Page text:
Smack in the middle of Leeds International Festival, this year’s Empowering Women with Science and Tech conference promised a vibrant day of inspirational talks, passionate discussion, and tech-fuelled togetherness.
I arrive at New Dock Hall to discover a buzzing audience beginning to take their seats. Accents of pink and orange bring the room to life, with giant helium balloons hovering protectively over tables and streamers swaying under the pull of the air conditioning.
Today’s host is acclaimed TV presenter, June Sarpong, who takes to the stage with a huge grin and a rousing cry to her audience of aspiring young woman, tech-savvy professionals and engaged, intelligent creatives. It’s time to redefine the worlds of tech and science under a female lens – and I can’t wait to get started.
First to the stage is Kimberley Bottomley, Head of Customer Experience at hardware start-up, Cocoon. “Only 17 percent of tech roles are held by women.” she tells us, echoing the gap waiting to be filled in one of the world’s fastest-growing industries. Then, it’s a sharp plunge into the history of UI and UX, the importance of problem-solving, and how design – and the role of the designer – is constantly evolving. And as for women getting into these roles? “If not now, when?” says Kim.
Heralding from Finland and with a plane ticket for South Korea booked the very next day, Linda Liukas enters stage left in a whirlwind of creativity and colour. The computer programmer and children’s book author tells us how stories have the power to make sense of the world, explaining how her bestselling book, Hello Ruby, gives children the tools to solve problems and learn tech skills. “It’s about self-agency, self-belief and self-efficacy,” she says. “Empowering children with robust ideas, and making the world ready for innovation.”
Now, it’s time to welcome Sky’s Head of Technology and founder of today’s conference to the stage. Natasha brings energy and warmth to the room, exploring the perceived gap between ‘hard’ and ‘soft’ skills, and debunking the idea that communication, confidence and empathy are less business-critical than technical ability. She tells us about ‘Get into Tech’, a free coding course from Sky, which has placed 35 women in professional tech roles in its first year. “Where are the role models?” she asks, looking round at a sea of upturned, engaged faces, “this conference is about setting up a space for role models.”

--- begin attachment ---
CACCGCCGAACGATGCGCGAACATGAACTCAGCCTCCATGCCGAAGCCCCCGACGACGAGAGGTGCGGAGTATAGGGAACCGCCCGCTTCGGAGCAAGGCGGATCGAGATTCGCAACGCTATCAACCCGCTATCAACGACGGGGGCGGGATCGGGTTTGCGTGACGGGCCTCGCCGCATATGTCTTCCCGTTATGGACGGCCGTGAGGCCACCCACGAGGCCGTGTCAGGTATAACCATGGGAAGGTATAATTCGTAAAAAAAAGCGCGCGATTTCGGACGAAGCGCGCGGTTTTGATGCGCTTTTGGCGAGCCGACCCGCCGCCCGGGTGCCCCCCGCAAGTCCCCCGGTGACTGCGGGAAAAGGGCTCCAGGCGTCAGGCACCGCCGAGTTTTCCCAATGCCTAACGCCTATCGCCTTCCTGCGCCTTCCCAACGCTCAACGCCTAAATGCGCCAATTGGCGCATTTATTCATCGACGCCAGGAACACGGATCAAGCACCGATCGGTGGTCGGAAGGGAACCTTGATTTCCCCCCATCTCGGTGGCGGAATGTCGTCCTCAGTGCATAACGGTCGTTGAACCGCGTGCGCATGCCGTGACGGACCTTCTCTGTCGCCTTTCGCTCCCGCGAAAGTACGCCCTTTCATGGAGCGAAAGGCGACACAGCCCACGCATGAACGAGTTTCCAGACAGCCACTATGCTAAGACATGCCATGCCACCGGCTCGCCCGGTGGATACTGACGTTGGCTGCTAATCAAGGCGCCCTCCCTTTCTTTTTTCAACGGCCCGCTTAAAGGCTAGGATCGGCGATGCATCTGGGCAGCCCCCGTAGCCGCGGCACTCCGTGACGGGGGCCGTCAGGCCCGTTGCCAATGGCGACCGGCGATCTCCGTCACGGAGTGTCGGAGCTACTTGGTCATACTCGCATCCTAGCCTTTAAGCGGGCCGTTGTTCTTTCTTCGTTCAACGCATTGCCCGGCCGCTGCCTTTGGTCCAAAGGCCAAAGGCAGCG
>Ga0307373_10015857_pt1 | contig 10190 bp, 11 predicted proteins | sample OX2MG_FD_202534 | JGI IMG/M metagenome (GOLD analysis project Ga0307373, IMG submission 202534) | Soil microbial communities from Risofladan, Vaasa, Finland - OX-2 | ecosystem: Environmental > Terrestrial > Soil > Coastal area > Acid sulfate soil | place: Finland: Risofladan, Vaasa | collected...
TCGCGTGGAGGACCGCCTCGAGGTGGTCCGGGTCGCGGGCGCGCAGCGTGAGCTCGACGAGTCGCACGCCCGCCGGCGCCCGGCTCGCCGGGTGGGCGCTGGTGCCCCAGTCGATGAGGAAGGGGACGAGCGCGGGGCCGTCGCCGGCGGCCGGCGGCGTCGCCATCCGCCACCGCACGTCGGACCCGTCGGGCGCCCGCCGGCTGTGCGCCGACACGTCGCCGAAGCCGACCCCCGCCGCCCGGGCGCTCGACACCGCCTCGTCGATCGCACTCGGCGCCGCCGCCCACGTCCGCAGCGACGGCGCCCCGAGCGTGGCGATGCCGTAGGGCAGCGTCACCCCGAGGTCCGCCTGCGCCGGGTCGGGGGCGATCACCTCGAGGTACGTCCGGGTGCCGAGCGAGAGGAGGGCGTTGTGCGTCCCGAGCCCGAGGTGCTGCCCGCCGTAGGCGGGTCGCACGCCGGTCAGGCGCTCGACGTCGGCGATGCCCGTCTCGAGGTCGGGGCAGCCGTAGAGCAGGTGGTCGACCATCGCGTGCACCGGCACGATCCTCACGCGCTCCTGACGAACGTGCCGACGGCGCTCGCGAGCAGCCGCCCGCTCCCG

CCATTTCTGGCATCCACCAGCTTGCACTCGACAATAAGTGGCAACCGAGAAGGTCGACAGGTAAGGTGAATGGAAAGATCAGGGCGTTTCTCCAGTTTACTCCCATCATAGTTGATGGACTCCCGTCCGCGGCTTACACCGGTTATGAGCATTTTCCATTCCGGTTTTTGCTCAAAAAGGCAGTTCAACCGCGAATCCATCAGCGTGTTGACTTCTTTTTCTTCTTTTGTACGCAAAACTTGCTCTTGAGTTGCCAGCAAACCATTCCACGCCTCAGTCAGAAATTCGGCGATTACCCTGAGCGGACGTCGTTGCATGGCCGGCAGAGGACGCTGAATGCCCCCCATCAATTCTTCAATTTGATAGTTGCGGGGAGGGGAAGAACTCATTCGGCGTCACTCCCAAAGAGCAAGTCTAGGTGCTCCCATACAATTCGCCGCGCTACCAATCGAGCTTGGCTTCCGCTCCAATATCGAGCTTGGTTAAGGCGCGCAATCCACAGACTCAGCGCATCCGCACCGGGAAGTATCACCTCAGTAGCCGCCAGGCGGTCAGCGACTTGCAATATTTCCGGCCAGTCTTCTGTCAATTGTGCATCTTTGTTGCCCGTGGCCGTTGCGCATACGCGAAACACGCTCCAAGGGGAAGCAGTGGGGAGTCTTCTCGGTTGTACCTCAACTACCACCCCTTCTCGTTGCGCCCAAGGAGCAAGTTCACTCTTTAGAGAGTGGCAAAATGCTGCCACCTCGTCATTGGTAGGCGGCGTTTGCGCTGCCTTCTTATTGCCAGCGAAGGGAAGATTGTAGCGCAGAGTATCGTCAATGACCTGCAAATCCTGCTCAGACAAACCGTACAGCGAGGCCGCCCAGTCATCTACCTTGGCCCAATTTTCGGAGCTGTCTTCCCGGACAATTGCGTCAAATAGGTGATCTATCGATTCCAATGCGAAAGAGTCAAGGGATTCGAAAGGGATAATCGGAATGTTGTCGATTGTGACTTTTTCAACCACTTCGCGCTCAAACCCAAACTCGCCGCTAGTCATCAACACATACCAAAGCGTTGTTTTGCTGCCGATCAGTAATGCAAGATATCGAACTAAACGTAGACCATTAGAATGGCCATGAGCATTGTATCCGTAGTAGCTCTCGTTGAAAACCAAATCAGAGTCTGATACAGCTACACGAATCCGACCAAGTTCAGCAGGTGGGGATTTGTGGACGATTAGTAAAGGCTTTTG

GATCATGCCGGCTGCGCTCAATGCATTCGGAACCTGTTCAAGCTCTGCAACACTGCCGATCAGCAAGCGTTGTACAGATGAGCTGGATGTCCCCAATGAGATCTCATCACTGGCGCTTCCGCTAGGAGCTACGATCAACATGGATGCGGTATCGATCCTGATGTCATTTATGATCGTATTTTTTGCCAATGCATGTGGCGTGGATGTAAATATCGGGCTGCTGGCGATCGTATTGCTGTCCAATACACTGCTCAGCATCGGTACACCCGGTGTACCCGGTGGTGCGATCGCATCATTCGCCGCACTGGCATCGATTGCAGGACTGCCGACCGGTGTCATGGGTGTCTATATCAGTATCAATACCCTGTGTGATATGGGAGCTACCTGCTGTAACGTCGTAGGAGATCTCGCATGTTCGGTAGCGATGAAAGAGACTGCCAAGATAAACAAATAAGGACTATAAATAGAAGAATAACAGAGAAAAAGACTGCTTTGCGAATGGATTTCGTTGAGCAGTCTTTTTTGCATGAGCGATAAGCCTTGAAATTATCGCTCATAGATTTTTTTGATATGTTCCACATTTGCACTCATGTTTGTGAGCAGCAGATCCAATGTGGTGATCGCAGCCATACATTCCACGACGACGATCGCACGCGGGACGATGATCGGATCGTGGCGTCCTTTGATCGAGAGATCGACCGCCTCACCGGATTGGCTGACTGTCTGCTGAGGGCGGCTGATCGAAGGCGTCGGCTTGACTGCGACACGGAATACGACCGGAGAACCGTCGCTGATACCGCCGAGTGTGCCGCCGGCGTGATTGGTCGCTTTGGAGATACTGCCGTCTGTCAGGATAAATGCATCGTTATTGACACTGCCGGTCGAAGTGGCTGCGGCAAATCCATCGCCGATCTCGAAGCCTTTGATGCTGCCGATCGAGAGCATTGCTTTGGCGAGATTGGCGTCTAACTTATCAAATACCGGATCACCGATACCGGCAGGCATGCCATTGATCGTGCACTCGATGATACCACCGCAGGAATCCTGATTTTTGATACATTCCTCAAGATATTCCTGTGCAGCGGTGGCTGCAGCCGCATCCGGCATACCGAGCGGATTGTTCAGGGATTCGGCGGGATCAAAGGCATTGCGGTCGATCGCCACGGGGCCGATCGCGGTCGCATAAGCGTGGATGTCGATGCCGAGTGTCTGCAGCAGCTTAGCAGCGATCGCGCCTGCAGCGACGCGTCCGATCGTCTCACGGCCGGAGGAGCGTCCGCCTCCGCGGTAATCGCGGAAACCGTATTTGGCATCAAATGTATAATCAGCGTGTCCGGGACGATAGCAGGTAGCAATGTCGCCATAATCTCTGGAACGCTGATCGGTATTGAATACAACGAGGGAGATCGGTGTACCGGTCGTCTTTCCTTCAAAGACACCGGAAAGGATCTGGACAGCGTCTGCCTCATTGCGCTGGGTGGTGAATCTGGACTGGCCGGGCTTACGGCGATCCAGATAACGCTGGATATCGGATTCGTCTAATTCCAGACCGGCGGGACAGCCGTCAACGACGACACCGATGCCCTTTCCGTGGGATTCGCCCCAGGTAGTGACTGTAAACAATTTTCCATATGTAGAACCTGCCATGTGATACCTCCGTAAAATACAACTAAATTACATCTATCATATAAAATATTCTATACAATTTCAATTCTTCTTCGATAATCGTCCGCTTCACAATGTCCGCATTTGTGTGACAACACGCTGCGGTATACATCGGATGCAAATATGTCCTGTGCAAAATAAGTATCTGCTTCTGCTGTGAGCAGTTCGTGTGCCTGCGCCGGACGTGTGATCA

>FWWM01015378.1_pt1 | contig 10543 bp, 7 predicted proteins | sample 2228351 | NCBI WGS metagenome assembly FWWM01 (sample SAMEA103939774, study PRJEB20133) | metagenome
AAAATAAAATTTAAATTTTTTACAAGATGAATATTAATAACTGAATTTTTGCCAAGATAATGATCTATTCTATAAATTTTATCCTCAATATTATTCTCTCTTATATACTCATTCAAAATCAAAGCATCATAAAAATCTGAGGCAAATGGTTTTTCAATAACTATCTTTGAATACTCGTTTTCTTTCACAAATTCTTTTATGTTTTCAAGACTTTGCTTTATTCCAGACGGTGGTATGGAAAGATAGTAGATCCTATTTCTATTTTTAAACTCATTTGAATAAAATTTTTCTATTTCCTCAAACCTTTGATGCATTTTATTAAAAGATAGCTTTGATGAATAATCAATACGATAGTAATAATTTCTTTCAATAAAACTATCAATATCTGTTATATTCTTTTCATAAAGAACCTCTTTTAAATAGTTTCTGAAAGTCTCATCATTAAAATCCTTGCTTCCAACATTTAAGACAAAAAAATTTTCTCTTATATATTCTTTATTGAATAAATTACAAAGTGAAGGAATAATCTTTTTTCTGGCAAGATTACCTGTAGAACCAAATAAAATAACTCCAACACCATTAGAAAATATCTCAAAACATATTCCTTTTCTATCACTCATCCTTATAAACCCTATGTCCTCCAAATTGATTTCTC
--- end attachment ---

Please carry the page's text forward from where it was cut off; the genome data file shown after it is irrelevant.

Belinda Parmar OBE
CEO and founder of the Empathy Business – formerly known as Lady Geek – Belinda Parmar continues to emphasise the power of empowerment, authenticity and belonging in the path towards professional success. She tells us about the components of empathy, and how more empathic companies are proven to have higher earnings, growth and productivity. “Sometimes,” she says, “technology fuels the empathy deficit. It’s time to look at the system and the culture – not just the individuals within it.”
Taking her seat opposite June Sarpong for an ‘in conversation’ style interlude, Sarah Beeny offers up words of wisdom on confidence, leadership and why getting up after a fall is the most important thing. Sarah used tech for the first time in the development of My Single Friend, the successful dating app that targets the friends of potential matches. She talks about the importance of strategic thinking, telling us how she found a balance between rigid planning, goal-flexibility and enjoying the journey along the way. Her predictions for the future? “Tech will become simpler,” she says. “It can’t replace people – we need more single-function tech that allows us to do one thing at a time.”
Up next, it’s an inspirational journey into the power of science, and how technology, healthcare and bionics are combining to turn disabilities into superpowers. Sammy Payne founded Open Bionics when she was just 23, and the company has gone on to design and make some of the world’s most advanced bionic arms. They’re super sleek, capable of performing all the gestures of real human limbs, and – thanks to open source 3D printing tech – will soon be available on the NHS. Perhaps most amazing of all is the way Open Bionics design bionic limbs based on fictional superheroes, replacing loss and difference with uniqueness and joy.
Professor Sophie Scott
Sticking with the themes of science and happiness, neuroscientist Sophie Scott, joins us to explore the science of laughter and its power to help us connect, communicate and thrive as human beings. Her talk focuses on how laughter can manage emotional states, encourage play, and help us empathise. It’s the perfect continuation of today’s emerging story: how emotion, empathy, communication and connection are all paramount to success – whether that be in tech, science, or anywhere in between.
Doctor Suze Kundu
Nano-chemist, Suze Kundu brings beams of energy to the stage in her headline slot as the last speaker of the day. She tells us first about her inspiring work on artificial photosynthesis, which sees her working on cleaner, cheaper fuel that uses sunlight to create energy, before taking a step back to look at the bigger picture for women and STEM subjects. “Women find it difficult to talk about the things we do well,” she says, encouraging her audience to banish imposter syndrome, work on self-belief and learn to be ourselves. She acknowledges that, while working in a male-dominated world can be isolating, role models are key to growth and success. “Everyone is a role model,” says Suze, “it’s time to get what you’re doing out there, and share it.”
And so concludes a day of powerful insight and carefully crafted inspiration from female experts doing what they do best at the top of their industries. With a heart full of empowerment and a head full of the connected ideas to channel it, I leave this year’s conference ready to learn, empathise and laugh with the future of science and tech.
Read Kate’s review of the Empowering Women 2017 Conference: